4–7 tpw 73 (17.7) 65 (16.5)1.05 (0.68, 1.63)0.831
40s   0.918
 ≤3 tpm 91 (22.2) 91 (23.3)1.00 
 1 tpw120 (29.3)124 (31.7)0.95 (0.63, 1.41)0.787
 2–7 tpw199 (48.5)176 (45.0)1.02 (0.70, 1.47)0.939
50s   0.487
 ≤3 tpm203 (51.5)190 (50.0)1.00 
 1 tpw106 (26.9)106 (27.9)0.86 (0.61, 1.22)0.406
 2–7 tpw 85 (21.6) 84 (22.1)0.81 (0.55, 1.18)0.275
Frequency of masturbation    
20s   0.002
 <1 tpm108 (27.2)124 (32.3)1.00 
 1–4 tpm153 (38.5)167 (43.5)1.05 (0.74, 1.50)0.773
 2–7 tpw136 (34.3) 93 (24.2)1.88 (1.27, 2.77)0.002
30s   0.004
 <1 tpm153 (40.8)178 (47.8)1.00 
 1–3 tpm 69 (18.4) 80 (21.5)1.04 (0.69, 1.57)0.865
 ≥1tpw153 (40.8)114 (30.6)1.72 (1.23, 2.41)0.002
40s   0.065
 never 81 (22.0)102 (27.6)1.00 
 1–3 tpm164 (44.4)164 (44.3)1.26 (0.87, 1.85)0.227
 1–7 tpw124 (33.6)104 (28.1)1.63 (1.08, 2.45)0.020
50s   0.831
 never108 (30.8)116 (32.2)1.00 
 ≤3 tpm156 (44.4)149 (41.4)1.09 (0.76, 1.56)0.641
 ≥1 tpw 87 (24.8) 95 (26.4)0.98 (0.65, 1.47)0.917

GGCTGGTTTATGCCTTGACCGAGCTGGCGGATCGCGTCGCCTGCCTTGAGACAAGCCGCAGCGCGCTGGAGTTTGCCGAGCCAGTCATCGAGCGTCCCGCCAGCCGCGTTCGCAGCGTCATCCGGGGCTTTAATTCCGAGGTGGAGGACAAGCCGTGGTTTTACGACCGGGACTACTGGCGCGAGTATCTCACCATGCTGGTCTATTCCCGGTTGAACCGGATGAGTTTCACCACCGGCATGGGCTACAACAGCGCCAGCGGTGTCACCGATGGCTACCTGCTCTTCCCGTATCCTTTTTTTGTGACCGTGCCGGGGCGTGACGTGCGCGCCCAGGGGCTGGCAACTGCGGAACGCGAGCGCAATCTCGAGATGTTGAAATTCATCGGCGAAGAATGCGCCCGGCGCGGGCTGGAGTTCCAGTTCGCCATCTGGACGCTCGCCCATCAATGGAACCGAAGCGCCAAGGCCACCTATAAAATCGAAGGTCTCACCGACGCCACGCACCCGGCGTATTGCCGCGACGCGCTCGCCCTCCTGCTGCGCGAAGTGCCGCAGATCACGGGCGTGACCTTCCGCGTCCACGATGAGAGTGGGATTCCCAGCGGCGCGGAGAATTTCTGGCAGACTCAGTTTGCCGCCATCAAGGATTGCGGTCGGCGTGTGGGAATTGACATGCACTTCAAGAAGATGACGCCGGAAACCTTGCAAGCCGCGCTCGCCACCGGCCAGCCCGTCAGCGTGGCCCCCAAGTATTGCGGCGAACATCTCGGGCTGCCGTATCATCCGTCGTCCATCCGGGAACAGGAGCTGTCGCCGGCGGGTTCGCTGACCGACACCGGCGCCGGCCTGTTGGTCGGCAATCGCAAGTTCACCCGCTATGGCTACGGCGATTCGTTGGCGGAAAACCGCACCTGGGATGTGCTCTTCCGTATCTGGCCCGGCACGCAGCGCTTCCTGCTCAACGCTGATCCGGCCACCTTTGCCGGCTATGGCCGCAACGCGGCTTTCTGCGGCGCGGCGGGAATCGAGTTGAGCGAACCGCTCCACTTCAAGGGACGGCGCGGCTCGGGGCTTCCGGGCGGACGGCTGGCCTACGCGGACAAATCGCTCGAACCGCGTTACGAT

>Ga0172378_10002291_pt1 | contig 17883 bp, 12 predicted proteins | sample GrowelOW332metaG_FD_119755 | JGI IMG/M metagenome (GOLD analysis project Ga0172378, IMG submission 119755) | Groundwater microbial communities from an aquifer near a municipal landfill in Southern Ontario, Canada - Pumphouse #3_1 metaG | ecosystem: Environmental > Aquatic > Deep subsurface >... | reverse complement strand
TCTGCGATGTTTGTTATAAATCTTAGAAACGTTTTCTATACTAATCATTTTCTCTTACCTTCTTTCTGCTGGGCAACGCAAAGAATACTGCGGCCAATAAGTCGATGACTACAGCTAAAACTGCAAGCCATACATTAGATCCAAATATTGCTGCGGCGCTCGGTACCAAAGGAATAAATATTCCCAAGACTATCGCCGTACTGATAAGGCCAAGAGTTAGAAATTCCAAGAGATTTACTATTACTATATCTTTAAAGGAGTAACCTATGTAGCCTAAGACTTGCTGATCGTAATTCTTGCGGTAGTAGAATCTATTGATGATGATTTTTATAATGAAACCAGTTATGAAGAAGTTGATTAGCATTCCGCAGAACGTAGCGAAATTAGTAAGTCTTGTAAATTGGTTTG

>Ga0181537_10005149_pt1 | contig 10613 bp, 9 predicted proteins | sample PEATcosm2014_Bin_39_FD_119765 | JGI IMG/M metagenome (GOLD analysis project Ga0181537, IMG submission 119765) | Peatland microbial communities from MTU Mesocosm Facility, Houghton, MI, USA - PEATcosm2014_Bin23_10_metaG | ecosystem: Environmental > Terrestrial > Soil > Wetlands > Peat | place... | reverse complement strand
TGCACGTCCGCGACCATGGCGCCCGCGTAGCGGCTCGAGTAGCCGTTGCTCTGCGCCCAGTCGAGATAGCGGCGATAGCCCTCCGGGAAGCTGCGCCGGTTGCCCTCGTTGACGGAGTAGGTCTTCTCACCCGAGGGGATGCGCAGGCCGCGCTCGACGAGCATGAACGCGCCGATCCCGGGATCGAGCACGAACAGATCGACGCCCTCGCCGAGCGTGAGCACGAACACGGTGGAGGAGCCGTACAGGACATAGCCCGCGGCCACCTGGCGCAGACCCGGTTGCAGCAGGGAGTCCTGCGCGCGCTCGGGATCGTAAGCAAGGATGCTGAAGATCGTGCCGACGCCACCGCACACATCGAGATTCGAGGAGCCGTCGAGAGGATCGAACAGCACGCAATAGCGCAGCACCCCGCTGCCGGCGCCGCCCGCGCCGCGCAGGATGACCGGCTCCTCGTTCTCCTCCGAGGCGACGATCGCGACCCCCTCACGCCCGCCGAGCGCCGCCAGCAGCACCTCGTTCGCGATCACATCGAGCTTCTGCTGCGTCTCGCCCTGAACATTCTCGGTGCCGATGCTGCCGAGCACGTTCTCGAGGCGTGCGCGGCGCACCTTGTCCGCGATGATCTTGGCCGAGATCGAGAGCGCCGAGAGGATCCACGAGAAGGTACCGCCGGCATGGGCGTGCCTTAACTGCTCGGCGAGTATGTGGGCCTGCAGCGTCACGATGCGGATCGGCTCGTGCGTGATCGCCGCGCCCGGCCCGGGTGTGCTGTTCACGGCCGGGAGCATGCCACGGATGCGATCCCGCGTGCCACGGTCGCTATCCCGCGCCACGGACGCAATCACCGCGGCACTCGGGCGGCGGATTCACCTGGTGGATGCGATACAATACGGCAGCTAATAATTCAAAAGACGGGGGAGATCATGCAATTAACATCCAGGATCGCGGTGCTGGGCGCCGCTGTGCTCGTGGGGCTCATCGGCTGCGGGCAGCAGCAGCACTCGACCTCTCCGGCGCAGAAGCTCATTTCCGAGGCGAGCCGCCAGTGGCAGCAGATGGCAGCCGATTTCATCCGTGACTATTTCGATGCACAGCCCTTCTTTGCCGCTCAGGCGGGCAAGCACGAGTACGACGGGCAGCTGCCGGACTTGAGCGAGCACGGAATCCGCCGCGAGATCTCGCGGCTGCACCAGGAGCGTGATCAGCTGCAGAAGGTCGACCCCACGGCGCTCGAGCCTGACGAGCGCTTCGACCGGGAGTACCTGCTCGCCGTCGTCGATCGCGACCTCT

Overall SA, tpm    
20s   0.031
 0–10128 (30.3)125 (31.3)1.00 
 10.5–14125 (29.6)148 (37.1)0.82 (0.58, 1.18)0.284
 20–56169 (40.0)126 (31.6)1.31 (0.92, 1.86)0.137
30s   0.380
 0–8 95 (22.7)105 (26.4)1.00 
 10–14202 (48.2)197 (49.6)1.15 (0.81, 1.64)0.440
 20–48122 (29.1) 95 (23.9)1.33 (0.89, 1.98)0.164
40s   0.121
 0–4.5131 (31.4)136 (34.3)1.00 
 6–10112 (26.9)125 (31.6)0.86 (0.60, 1.24)0.428
 10.5–40174 (41.7)135 (34.1)1.24 (0.88, 1.75)0.212
50s   0.076
 0–2.5152 (37.9)125 (32.3)1.00 
 4–6125 (31.2)143 (37.0)0.67 (0.47, 0.95)0.026
 8–38124 (30.9)119 (30.7)0.77 (0.54, 1.10)0.152
Lifetime SA, tpm   0.486
 0–7.8131 (31.0)135 (33.8)1.00 
 8–11.6131 (31.0)132 (33.1)1.02 (0.72, 1.46)0.905
 12–39160 (37.9)132 (33.1)1.21 (0.86, 1.72)0.276

After screening each variable separately, factors found to have a confounding effect were body shape in the 20s, 30s and 40s, baldness in the 40s, number of women partners in the lifetime, presence of STD/VD and having a genital sore/ulcer (Table 1). Therefore, these were controlled for in a MLR analysis to examine the association of SA variables (intercourse, masturbation, overall SA) with disease. Other variables screened were vasectomy and condom use; these had no confounding effect (results not shown).

Multivariate analyses